Small businesses see changes to the VAT Flat Rate Scheme
Small business users of the VAT Flat Rate Scheme who have low costs may see the rate they pay drastically increase under new changes, which came into effect at the beginning of this month.
The Flat Rate Scheme was created to simplify businesses’ record keeping, by making it easier for smaller companies to figure out their bill.
VAT is usually calculated using a two stage process, where VAT registered businesses are required to deduct the VAT on their inputs, from their outputs. Meanwhile, the Flat Rate Scheme uses a simplified single step process, whereby they only pay VAT on the sale at a rate determined upon their business type.
Whilst this system is simpler for small business it can also lead to some businesses effectively paying less or more than they would do under the ‘typical’ two stage VAT regime.
HM Revenue & Customs has been aware of this inconsistency for some time and has long suspected some businesses of using the rules to their advantage.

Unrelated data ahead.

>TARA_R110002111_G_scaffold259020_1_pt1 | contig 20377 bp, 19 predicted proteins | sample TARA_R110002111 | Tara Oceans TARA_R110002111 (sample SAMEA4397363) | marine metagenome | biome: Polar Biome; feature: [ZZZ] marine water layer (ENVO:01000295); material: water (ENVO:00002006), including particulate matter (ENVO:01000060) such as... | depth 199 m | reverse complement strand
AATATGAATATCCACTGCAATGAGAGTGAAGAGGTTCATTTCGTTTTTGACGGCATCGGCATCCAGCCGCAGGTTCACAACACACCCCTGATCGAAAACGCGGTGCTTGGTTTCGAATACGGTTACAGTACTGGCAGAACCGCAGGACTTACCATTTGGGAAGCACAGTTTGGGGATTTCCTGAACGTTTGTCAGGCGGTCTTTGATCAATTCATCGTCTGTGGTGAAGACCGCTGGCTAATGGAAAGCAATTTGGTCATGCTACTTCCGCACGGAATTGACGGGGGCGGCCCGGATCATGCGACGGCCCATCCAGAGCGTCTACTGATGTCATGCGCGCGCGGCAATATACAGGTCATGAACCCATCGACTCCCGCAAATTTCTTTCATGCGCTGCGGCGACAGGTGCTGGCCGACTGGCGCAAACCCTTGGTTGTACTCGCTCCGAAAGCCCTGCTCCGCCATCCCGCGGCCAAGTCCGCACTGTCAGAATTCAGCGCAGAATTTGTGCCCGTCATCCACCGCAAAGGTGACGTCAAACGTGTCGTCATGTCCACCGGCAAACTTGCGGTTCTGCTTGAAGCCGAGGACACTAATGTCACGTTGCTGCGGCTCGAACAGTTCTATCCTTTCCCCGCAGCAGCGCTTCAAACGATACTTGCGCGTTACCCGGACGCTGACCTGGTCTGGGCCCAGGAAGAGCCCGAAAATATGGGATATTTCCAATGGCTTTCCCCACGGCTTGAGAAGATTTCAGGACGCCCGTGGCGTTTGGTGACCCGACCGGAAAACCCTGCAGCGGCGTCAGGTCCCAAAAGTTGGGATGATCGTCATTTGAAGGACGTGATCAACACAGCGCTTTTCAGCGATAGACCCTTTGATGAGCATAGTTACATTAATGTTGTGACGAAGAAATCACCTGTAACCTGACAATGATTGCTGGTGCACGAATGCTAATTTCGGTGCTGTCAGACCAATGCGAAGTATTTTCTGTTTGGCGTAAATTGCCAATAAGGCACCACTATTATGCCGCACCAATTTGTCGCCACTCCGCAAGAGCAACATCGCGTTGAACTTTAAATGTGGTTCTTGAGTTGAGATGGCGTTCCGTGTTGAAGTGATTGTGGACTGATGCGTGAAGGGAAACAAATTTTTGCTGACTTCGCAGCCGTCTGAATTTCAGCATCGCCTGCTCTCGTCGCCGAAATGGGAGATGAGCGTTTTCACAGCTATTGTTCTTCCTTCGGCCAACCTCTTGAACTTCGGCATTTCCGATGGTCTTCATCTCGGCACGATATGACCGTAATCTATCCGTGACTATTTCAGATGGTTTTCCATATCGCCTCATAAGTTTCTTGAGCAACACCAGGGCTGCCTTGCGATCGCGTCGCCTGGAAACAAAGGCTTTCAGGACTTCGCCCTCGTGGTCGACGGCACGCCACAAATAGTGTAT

With this in mind, the Chancellor Philip Hammond announced changes to the Scheme at the last Autumn Statement in November 2016, which now see the rates of low cost businesses, referred to as ‘limited cost traders’, increase.
Limited cost traders are one of the groups accused of unfairly benefiting from the system. They can still use the Flat Rate Scheme, but their percentage now increases to 16.5 per cent. So if they sell £240 of work, including £40 of VAT, the flat rate amount payable is £39.60 or £240 x 16.5 per cent.
Businesses that spend less than two per cent of sales on goods (not services) in an accounting period are considered limited cost traders. A company is also considered a limited cost trader if it spends less than £1,000 a year, even if this is more than two per cent of the firm’s turnover on goods.
When working out the amount spent on goods, firms cannot include purchases of capital goods, food and drink or vehicles or parts for vehicles.
IT contractors, consultants, hairdressers and accountancy firms, which heavily rely on labour, with very little other costs, are most likely to be affected. Whilst construction workers who supply their labour, but are provided with the raw materials by the main contractor, are also likely to be caught up in the new changes.
The new rules came into effect on 1 April 2017, and HMRC has warned that it may also affect invoices issued, and goods bought, from the date of the Statement onwards.